Missouri Republican Pushes To Override Governor's Veto, Ban UN Program Agenda 21

A Republican Missouri state legislator with ties to the birther movement has joined forces with an activist who uses a Glenn Beck video as "proof" that the United Nations wants the elderly to kill themselves.

Their alliance is aimed at overriding a veto from Gov. Jay Nixon (D), who this year killed a a bill that would enact a statewide ban on the U.N. program known as Agenda 21.

Agenda 21 was developed during the U.N.'s 1992 climate change conference, and it promotes a series of recommendations for sustainable development. Although then-President George H.W. Bush signed on to the plan, it is not a treaty that can be ratified by the Senate and therefore is not law in the United States. Agenda 21 is also a favorite target for the tea party, which has claimed the program would seize private property and force people to move into walkable communities.

Missouri state Rep. Lyle Rowland (R-Cedarcreek) has emailed his colleagues to push for a vote that would override Nixon's veto. The correspondence includes a letter from Todd Isaac Skelton, the leader of Missourians Against Agenda 21, who claims the program would allow governments to start taking private property.

Skelton's website prominently features a video in which conservative pundit Beck makes specious claims about the U.N.'s sustainability program, strongly implying that its intended effect would be population control by euthanizing the elderly. Skelton says the video is evidence of the true ill intentions of the program.

Glenn Beck has admitted that the video played into conspiracy theories and that he used it in order to promote interest in a fiction book he wrote on Agenda 21.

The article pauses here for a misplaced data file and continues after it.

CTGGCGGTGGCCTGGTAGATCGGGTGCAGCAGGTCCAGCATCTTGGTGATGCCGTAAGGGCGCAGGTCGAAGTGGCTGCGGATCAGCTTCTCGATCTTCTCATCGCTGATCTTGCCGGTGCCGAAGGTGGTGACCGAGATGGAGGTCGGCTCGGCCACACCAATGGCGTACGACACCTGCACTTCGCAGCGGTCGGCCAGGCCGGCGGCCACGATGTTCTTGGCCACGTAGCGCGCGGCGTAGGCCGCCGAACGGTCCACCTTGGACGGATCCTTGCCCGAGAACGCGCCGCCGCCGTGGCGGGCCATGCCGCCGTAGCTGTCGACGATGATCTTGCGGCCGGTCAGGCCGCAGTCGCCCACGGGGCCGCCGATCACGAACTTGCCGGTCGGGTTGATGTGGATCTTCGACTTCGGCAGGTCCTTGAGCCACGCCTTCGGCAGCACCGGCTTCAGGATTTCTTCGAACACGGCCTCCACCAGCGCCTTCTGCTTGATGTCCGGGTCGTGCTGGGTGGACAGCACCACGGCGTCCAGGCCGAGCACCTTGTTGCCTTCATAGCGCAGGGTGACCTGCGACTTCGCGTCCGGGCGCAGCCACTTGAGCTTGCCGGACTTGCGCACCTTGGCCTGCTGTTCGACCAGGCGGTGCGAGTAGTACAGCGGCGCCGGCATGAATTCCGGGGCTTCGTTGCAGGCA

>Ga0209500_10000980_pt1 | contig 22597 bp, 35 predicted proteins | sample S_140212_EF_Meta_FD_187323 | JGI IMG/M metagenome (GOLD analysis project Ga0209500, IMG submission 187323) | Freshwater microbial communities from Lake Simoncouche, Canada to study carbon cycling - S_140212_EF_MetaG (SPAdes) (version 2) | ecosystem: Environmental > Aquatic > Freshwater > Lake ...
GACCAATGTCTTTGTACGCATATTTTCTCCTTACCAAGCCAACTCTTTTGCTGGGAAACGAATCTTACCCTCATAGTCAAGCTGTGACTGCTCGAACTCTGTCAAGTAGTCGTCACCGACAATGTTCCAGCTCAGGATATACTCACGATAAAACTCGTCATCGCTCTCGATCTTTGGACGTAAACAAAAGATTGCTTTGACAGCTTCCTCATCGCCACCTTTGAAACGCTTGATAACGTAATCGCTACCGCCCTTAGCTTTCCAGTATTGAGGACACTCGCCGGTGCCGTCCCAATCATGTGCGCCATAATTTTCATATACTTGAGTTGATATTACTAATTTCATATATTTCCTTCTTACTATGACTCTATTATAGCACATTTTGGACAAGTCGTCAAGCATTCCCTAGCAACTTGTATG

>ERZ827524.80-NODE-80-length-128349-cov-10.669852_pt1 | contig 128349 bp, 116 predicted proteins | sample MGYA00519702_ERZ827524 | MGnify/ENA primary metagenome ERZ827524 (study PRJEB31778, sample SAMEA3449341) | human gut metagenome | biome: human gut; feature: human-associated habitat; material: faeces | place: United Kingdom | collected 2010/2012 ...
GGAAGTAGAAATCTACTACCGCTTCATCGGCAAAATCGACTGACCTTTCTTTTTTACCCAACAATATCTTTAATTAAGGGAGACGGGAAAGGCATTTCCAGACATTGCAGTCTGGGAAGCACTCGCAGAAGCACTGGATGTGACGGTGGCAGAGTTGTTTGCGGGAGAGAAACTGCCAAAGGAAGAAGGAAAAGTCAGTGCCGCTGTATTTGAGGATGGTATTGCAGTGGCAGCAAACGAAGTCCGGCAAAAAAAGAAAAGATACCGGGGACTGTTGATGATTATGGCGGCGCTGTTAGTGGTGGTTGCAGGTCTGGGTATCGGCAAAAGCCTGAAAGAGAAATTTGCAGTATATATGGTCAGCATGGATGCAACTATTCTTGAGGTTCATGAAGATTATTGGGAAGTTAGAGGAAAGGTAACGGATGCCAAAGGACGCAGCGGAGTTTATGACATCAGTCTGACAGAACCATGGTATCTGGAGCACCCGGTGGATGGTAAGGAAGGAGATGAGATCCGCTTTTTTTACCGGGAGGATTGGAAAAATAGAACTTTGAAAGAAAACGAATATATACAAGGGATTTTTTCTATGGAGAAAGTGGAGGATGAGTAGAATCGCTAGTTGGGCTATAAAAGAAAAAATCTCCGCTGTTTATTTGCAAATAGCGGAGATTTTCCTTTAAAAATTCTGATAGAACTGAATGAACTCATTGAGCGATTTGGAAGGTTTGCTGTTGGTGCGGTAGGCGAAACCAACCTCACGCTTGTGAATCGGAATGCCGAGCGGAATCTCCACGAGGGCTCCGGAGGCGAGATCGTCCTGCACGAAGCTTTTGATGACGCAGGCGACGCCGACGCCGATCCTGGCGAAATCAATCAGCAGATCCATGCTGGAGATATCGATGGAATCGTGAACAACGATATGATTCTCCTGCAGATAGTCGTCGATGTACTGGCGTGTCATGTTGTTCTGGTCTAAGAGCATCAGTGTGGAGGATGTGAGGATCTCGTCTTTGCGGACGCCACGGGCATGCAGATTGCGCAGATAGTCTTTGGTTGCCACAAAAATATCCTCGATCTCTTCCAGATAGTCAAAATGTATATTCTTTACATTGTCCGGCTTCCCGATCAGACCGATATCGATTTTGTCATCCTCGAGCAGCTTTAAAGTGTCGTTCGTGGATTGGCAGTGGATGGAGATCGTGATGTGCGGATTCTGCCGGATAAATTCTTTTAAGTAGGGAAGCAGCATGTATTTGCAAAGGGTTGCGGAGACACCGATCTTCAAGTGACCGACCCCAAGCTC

Yet Rowland explained his position, similar to Skelton's, to The Huffington Post.

"It is 'we are going to condemn your property for a nature trail or a new park,' and no one voted on it," Rowland said. "That's what I want to put a stop to. If people want a new park then they vote on it. If they want to condemn property for a new nature trail, let them vote."

A veto override session is scheduled for Sept. 11 and Rowland is hopeful his push will come to a vote. A spokesman for state House Speaker Tim Jones (R-Eureka) did not return a call for comment. A measure to override a gubernatorial veto needs a super majority from the state legislature. If the initial vote to pass the Agenda 21 ban -- before it was vetoed by Nixon -- is any indication, Nixon's veto is likely to be overridden, as the initial vote had the number necessary for a super majority.

Rowland said that the U.S. Department of the Interior's decision to stop the White River Blueway in Missouri and Arkansas is proof to him that Agenda 21 is allowing all levels of government to make decisions in secret to seize private property to build new parks and trails. The Interior Department had approved the Blueway plan but dropped it earlier this month after objections that the program was a way to seize control of private property. Congress is currently reviewing the entire Blueway program.

While Agenda 21 is not U.S. law, Rowland told HuffPost that executive action is being used to implement it -- and not only in the federal government. Rowland added that a local official from the St. Louis area said his community seized someone's land to build a new bike trail that was developed in secret.

Rowland, who last year pushed legislation to require presidential candidates to submit their birth certificates before being allowed on the Missouri ballot, told HuffPost that he has not looked at Skelton's website or viewed the video and thus could not comment on it.

"I just used his letter," Rowland said of Skelton. "I don't know anything about the video. Before I can comment I would have to see it and do some research on my own."

CLARIFICATION: Language in the story has been adjusted to clarify the legal status of Agenda 21.